third, each cutting about an equal depth. So the marking process
Is continued until the Ice is cut into squares with the defining lines
extending more than half way through to the black still water below.
The ice is then cleared away for a space, giving working room
In open water. Then the work of stowing away the crop begins with
real regularity. Up an endless chain conveyor, driven by steam
engines, the Ice Is hauled into the big storage houses, where It will
lie protected from the attacks of the weather outside until drawn
upon to meet the needs of summer.
Mathematics of the Work
The ice checker board is cut, or rather broken, along the lines
of easy cleavage created by the deep scratches made by the marking
plows. The first step in the process is to cut off big blocks or rafts
of ice containing 25 6 of the primary squares laid out by the markers.
Thia makes a "block." as the ice men have termed it in their own
trade vernacular, measuring thirty-two squares long by eight wide.
Drivers, men equipped with long pike.poles like those that the lumber
men use In the log drives in the forest streams of the north, push
the floating blocks np to the conveyor, where they are reduced again
to size which permit their easy handling In the conveyor system
and In the Ice houses. The blocks are first counted and lata off in the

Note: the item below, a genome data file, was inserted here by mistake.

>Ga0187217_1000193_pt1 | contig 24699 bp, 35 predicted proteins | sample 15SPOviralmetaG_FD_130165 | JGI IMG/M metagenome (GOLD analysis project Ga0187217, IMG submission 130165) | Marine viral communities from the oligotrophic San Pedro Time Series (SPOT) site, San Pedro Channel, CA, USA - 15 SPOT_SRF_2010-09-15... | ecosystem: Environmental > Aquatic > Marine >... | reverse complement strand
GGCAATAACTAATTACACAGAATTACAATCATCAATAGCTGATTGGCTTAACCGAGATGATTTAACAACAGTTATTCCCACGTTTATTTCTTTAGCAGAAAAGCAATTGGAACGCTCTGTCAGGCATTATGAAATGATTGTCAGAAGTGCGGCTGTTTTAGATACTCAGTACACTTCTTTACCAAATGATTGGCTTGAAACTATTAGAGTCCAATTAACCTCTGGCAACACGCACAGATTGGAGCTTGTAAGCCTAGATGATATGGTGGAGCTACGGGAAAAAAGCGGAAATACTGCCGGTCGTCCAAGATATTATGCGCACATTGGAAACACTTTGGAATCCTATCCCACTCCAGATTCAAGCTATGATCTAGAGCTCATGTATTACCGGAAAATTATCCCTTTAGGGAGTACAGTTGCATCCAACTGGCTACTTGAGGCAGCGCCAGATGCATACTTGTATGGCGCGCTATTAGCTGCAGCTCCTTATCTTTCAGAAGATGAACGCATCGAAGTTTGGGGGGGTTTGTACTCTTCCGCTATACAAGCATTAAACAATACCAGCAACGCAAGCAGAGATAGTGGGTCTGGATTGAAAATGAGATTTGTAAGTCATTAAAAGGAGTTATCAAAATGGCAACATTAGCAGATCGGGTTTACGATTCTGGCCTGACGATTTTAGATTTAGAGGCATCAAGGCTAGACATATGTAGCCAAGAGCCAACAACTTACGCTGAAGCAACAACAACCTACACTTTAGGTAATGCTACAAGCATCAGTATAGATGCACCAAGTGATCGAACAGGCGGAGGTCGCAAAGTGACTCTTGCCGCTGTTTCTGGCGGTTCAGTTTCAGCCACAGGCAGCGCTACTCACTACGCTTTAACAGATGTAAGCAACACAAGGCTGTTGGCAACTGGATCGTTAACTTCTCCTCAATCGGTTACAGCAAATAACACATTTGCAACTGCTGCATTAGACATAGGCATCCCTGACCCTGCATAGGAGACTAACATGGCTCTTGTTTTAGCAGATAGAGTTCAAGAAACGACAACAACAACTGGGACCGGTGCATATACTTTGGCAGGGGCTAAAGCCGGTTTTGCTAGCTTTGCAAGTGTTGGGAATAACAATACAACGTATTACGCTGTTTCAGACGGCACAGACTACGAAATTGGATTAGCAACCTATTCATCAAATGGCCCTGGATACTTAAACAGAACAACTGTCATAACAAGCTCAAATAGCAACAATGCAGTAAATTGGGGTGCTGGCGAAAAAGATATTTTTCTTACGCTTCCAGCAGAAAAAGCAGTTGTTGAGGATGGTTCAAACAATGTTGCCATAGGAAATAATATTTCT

big checker board by the field foremen. A man with a coarse saw
cuts out the blocks at the ends, leaving it utached only along one
-siie. Thla edge is cracked loose by the use of the "spudders," heavy,
straight, two-tined forks, by which the ice can be readily broken
alonj the lines
scratched in by the
markers. With the
block broken loose
from the field it can be
started down the chan
nel toward the eleva
tor. Aa a block con
tains often so much as
twenty tons of Ice it Is
not to be put in motion
without an effort. The
drivers strain and push,
at the block until lta
Inertia Is overcome.
Once started the block
la moved along wita Uttla effort and one driver frequently
can push three or four of ttenu Wnen the cutting takes the workers
far afield the horses are pressed Into service and long rafts of blocks
are pushed up the conveyors along the channels left by the cutters.
Its Last Breakage
Before the Ice reaches the conveyor belt It must be reduced
several times to more convenient sizes. This la accomplished by
groups of men stationed at points along the channel close to the